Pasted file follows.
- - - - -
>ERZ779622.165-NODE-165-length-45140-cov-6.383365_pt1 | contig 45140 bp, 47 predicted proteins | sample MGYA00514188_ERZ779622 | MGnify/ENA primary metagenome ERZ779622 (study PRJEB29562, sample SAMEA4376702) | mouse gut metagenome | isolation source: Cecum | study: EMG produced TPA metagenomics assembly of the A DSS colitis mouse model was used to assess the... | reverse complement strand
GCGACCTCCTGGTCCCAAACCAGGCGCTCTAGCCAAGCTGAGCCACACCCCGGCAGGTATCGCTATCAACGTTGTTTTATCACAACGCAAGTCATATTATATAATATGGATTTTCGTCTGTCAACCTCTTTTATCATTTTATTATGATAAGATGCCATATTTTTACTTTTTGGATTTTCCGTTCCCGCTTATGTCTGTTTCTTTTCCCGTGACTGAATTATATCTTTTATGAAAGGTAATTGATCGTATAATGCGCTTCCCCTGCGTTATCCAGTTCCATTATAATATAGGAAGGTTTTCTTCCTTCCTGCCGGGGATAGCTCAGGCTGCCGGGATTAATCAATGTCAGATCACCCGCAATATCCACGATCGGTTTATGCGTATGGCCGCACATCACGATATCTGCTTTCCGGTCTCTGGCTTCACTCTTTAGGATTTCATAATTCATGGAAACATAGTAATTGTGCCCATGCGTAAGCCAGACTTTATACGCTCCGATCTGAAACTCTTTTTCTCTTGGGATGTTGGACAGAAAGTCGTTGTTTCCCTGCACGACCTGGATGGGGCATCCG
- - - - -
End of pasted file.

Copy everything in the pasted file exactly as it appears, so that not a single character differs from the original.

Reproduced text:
>ERZ779622.165-NODE-165-length-45140-cov-6.383365_pt1 | contig 45140 bp, 47 predicted proteins | sample MGYA00514188_ERZ779622 | MGnify/ENA primary metagenome ERZ779622 (study PRJEB29562, sample SAMEA4376702) | mouse gut metagenome | isolation source: Cecum | study: EMG produced TPA metagenomics assembly of the A DSS colitis mouse model was used to assess the... | reverse complement strand
GCGACCTCCTGGTCCCAAACCAGGCGCTCTAGCCAAGCTGAGCCACACCCCGGCAGGTATCGCTATCAACGTTGTTTTATCACAACGCAAGTCATATTATATAATATGGATTTTCGTCTGTCAACCTCTTTTATCATTTTATTATGATAAGATGCCATATTTTTACTTTTTGGATTTTCCGTTCCCGCTTATGTCTGTTTCTTTTCCCGTGACTGAATTATATCTTTTATGAAAGGTAATTGATCGTATAATGCGCTTCCCCTGCGTTATCCAGTTCCATTATAATATAGGAAGGTTTTCTTCCTTCCTGCCGGGGATAGCTCAGGCTGCCGGGATTAATCAATGTCAGATCACCCGCAATATCCACGATCGGTTTATGCGTATGGCCGCACATCACGATATCTGCTTTCCGGTCTCTGGCTTCACTCTTTAGGATTTCATAATTCATGGAAACATAGTAATTGTGCCCATGCGTAAGCCAGACTTTATACGCTCCGATCTGAAACTCTTTTTCTCTTGGGATGTTGGACAGAAAGTCGTTGTTTCCCTGCACGACCTGGATGGGGCATCCG